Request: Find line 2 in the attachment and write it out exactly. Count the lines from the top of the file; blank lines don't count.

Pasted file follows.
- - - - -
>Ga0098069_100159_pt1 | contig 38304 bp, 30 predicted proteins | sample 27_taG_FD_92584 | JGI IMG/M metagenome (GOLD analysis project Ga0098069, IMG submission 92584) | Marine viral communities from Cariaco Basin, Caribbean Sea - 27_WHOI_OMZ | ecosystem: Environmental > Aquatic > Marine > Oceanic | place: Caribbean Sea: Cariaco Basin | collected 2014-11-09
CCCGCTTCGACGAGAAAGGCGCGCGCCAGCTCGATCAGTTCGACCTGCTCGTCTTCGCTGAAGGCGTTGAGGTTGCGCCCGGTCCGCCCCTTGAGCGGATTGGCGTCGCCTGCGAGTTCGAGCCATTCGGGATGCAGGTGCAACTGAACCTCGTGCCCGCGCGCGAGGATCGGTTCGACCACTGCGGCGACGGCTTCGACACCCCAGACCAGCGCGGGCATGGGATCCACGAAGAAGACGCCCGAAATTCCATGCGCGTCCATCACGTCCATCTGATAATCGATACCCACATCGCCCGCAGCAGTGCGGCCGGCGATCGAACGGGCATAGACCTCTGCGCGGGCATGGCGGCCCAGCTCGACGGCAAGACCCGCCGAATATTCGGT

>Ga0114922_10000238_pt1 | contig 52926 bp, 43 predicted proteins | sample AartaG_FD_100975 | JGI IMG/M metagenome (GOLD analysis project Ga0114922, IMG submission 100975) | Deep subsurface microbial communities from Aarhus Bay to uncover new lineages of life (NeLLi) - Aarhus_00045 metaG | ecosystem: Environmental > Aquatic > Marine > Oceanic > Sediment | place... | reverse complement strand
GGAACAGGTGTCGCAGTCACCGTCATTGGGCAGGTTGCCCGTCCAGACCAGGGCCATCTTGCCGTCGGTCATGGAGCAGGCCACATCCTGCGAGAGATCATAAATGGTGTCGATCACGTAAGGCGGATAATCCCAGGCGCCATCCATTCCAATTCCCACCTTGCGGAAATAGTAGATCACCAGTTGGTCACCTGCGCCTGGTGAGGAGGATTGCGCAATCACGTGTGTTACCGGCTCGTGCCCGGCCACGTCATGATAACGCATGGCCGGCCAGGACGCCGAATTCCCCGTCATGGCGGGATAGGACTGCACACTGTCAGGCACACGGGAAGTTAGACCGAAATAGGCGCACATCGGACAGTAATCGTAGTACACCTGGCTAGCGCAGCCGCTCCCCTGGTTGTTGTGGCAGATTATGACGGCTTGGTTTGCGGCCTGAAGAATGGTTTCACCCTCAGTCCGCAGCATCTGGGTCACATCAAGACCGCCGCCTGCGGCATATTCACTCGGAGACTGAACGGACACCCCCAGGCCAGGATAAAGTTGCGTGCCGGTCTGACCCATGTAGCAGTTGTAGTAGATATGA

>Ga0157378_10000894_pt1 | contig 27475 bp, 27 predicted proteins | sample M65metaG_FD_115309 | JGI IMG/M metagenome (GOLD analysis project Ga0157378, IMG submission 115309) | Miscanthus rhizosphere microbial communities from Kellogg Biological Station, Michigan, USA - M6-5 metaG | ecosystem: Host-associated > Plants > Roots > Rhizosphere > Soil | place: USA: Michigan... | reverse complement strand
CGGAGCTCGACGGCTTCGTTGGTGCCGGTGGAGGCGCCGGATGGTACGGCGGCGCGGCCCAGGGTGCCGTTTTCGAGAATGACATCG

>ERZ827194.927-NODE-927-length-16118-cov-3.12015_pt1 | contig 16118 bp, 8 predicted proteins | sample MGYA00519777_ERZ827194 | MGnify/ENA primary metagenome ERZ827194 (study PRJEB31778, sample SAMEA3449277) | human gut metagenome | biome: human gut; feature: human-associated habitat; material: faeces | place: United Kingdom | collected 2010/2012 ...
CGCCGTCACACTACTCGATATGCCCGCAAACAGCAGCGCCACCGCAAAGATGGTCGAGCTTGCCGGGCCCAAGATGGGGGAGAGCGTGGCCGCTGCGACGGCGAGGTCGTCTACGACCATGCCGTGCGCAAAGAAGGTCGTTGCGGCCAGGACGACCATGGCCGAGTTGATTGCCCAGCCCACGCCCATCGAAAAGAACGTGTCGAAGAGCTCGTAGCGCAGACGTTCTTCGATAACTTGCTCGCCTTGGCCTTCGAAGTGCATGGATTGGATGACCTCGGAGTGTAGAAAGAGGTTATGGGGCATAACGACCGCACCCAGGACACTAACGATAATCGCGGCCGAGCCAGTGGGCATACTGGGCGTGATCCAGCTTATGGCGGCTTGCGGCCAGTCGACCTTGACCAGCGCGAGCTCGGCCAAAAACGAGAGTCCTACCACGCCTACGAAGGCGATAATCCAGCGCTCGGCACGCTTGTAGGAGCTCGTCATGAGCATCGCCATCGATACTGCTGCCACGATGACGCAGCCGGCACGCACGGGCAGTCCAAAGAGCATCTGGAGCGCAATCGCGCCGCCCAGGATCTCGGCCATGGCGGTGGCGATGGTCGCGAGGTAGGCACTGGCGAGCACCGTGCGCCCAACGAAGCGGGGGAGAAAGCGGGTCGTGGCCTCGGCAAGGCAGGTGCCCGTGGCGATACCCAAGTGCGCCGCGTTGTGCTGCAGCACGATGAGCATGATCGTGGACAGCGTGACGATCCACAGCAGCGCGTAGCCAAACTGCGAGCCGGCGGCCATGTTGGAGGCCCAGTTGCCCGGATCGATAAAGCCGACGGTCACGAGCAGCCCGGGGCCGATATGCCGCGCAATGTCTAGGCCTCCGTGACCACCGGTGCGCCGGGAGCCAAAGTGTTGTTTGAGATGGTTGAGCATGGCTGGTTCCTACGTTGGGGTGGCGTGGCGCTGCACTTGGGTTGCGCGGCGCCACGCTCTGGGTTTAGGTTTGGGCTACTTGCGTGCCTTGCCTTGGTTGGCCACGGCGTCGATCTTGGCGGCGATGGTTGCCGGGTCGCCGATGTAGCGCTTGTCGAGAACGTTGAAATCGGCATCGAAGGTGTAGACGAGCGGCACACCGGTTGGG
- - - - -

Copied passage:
CCCGCTTCGACGAGAAAGGCGCGCGCCAGCTCGATCAGTTCGACCTGCTCGTCTTCGCTGAAGGCGTTGAGGTTGCGCCCGGTCCGCCCCTTGAGCGGATTGGCGTCGCCTGCGAGTTCGAGCCATTCGGGATGCAGGTGCAACTGAACCTCGTGCCCGCGCGCGAGGATCGGTTCGACCACTGCGGCGACGGCTTCGACACCCCAGACCAGCGCGGGCATGGGATCCACGAAGAAGACGCCCGAAATTCCATGCGCGTCCATCACGTCCATCTGATAATCGATACCCACATCGCCCGCAGCAGTGCGGCCGGCGATCGAACGGGCATAGACCTCTGCGCGGGCATGGCGGCCCAGCTCGACGGCAAGACCCGCCGAATATTCGGT